Economic Valuation of Nature


People, Businesses and Economy depend on nature for everything. Despite this our economies currently do not reflect that dependency resulting in a non-judicious use of our natural resources.

India's ecological footprint (the amount of productive land and sea area required to produce the resources it consumes and absorb its waste) is now over double its bio capacity. This results in problems like collapsing fisheries, diminishing forest cover, depleting fresh water systems and building up of carbon dioxide emissions, to name a few.

India is depleting its ecological assets to support its economic boom and the growth of its population. This implies that business and government intervention are urgently needed to reverse this trend, and ensure a sustainable future in which India remains economically competitive and generates better social and environmental outcomes.

One such intervention is valuing the ecosystems we utilise. Both economic and non-economic valuation techniques of doing this are relevant and important. However, decision makers with the power to protect and manage natural resources often have to make trade offs, which involve taking economic decisions, which are made without fully accounting for what will be lost- usually public goods and services from ecosystems and with a one-sided representation of what is gained- private sector profits and employment. Hence economic valuation which creates recognition and representation of our ecosystems can prove to be a useful way of justifying and setting priorities for policies, legislations and practices that protect or restore ecosystems and their services.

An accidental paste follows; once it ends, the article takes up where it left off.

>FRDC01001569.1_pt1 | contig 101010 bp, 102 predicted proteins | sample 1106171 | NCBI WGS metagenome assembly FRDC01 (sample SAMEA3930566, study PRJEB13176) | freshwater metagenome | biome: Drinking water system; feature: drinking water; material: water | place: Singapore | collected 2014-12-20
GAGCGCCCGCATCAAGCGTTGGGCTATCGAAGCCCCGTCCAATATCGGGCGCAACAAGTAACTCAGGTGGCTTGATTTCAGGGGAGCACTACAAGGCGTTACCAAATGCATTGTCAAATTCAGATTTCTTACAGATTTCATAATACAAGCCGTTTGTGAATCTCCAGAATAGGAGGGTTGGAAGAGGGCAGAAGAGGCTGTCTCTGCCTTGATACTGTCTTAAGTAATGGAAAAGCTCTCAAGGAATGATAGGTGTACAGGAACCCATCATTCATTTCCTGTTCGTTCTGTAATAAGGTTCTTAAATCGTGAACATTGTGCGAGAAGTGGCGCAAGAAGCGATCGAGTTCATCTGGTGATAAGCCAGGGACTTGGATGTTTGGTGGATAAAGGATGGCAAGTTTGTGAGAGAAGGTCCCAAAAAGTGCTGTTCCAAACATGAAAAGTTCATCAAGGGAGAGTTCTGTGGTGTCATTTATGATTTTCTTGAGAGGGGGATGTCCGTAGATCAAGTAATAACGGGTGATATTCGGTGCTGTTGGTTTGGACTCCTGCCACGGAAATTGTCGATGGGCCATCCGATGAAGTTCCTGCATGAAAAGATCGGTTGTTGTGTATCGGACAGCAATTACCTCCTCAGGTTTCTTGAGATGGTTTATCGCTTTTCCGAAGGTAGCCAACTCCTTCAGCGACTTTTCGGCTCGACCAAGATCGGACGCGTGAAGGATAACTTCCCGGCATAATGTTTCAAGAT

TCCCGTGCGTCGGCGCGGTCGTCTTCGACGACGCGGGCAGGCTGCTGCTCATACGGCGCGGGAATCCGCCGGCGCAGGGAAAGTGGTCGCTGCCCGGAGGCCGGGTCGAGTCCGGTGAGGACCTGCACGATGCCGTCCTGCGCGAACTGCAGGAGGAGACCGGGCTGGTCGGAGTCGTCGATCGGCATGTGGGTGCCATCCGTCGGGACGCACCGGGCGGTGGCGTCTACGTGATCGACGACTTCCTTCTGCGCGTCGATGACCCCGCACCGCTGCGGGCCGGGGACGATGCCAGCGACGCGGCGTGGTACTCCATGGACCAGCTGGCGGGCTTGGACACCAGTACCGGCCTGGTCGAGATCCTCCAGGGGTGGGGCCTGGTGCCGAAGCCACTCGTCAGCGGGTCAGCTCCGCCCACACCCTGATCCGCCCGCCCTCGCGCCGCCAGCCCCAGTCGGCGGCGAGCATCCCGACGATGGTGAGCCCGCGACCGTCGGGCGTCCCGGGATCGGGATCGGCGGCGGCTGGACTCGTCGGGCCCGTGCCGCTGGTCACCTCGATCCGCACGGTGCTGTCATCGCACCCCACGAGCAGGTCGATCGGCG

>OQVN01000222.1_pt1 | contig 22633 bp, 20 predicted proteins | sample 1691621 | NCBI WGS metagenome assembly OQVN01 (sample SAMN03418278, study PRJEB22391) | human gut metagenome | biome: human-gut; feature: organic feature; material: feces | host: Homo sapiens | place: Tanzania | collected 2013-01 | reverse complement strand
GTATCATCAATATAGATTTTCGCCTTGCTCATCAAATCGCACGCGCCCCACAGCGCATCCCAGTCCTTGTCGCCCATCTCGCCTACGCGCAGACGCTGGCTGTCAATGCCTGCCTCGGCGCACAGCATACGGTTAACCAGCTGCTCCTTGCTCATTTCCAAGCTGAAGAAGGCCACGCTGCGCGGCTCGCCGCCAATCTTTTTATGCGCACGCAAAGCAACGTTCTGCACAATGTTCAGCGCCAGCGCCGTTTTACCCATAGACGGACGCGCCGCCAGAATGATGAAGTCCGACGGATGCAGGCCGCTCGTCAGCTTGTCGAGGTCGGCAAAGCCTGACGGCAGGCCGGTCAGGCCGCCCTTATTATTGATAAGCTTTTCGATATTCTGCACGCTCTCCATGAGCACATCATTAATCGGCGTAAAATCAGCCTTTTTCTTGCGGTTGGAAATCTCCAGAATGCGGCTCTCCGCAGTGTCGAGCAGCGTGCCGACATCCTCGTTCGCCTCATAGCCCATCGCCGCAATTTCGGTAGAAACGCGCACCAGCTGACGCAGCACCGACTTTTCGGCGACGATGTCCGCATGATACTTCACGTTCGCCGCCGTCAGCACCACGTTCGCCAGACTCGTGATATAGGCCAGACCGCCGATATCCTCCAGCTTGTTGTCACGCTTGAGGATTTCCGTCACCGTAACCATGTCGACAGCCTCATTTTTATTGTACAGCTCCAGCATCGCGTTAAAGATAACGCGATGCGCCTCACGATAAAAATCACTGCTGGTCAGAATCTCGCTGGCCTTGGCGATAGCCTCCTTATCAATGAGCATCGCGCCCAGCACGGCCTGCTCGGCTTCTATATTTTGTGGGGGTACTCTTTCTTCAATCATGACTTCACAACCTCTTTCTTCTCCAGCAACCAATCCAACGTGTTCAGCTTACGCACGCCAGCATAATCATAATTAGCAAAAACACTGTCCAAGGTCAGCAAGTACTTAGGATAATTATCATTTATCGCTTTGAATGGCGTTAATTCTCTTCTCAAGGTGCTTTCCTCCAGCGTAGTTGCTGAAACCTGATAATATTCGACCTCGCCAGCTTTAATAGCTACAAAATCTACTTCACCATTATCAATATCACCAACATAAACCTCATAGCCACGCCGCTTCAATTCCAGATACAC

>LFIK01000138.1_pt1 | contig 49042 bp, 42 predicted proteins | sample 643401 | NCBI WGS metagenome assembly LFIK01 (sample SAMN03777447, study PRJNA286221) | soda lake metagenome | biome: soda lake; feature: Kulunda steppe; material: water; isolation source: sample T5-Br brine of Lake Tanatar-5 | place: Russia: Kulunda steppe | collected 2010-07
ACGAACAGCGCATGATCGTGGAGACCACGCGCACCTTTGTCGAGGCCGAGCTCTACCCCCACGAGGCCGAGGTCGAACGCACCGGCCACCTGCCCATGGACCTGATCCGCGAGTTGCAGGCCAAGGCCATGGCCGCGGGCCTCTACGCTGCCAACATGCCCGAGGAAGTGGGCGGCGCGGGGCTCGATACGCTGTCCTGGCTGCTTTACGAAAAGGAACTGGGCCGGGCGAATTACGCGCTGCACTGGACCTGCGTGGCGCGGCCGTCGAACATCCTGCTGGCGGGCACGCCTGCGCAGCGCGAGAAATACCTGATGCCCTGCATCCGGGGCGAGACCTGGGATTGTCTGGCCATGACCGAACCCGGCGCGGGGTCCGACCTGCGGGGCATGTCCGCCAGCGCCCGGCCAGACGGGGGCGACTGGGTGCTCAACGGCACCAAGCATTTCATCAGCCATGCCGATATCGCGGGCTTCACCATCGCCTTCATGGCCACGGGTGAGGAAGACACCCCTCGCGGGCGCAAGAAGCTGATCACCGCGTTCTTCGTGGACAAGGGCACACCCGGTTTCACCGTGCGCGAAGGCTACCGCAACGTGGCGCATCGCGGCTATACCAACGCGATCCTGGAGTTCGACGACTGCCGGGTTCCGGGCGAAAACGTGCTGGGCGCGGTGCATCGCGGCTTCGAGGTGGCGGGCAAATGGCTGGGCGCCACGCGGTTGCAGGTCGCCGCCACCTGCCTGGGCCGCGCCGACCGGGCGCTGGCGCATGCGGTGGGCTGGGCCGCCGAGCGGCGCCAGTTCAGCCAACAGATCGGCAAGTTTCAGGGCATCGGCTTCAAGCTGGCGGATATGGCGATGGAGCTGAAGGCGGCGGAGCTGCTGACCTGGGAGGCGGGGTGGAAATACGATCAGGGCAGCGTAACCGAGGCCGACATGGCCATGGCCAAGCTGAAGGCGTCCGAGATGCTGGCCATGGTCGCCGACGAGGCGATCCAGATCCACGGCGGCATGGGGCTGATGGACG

This can be illustrated by the example of establishing a Net Present Value (NPV) of forests in India. Under a 1980 law, when forestland is diverted for industrial use, the project developer has to pay for compensatory afforestation and the Net Present Value (NPV) of the forest, to make up for the loss in ecosystem. The government has currently accrued over Rs 40,000 from these sources. NPV is a monetised value of forestland, which is calculated for a period of 50 years and is paid by the user agency to compensate for the loss of tangible and intangible benefits flowing from such lands. At present, the government charges Rs 4.38 lakh to Rs 10.43 lakh per hectares (ha) NPV, depending on the type and density of forest. This money is to be utilised for compensatory afforestation, as well as the general afforestation programme run through the Green India Mission and will help India achieve its target of 33% forest cover.
In 2013, an expert panel commissioned by the Ministry of Environment, Forests and Climate Change (MoEFCC) recommended revising the rates to a range of Rs 5.54 lakh to Rs 50.72 lakh per ha which have been accepted by the ministry. The panel also estimated that the notional value of India's forest is Rs 115 trillion, which is higher than the GDP of countries like Canada and Russia.

Despite its benefits, this tool is contentious and often criticised by those who feel there is risk that it will lead to the 'privatisation' and 'commodification' of nature and that society should appreciate the intrinsic value of nature i.e. nature for its own sake. While this moral argument is valid, it has unfortunately failed to gain the traction required to generate positive trends and has led us to a situation where we have no choice but to change the argument to a more realistic economic one.

It is high time we stop thinking of the environment as something that needs to be traded off for economic development and recognise that it is in fact essential for economic growth. This recognition is the foundation of building a truly green, fair and inclusive economy where ecology and economics go hand in hand. However, we need tools to build a bridge between these worlds that are currently alien to each other and economic valuation of nature is one such tool.

Sonia Cyrus Patel

References: Z7l1ACDI.html


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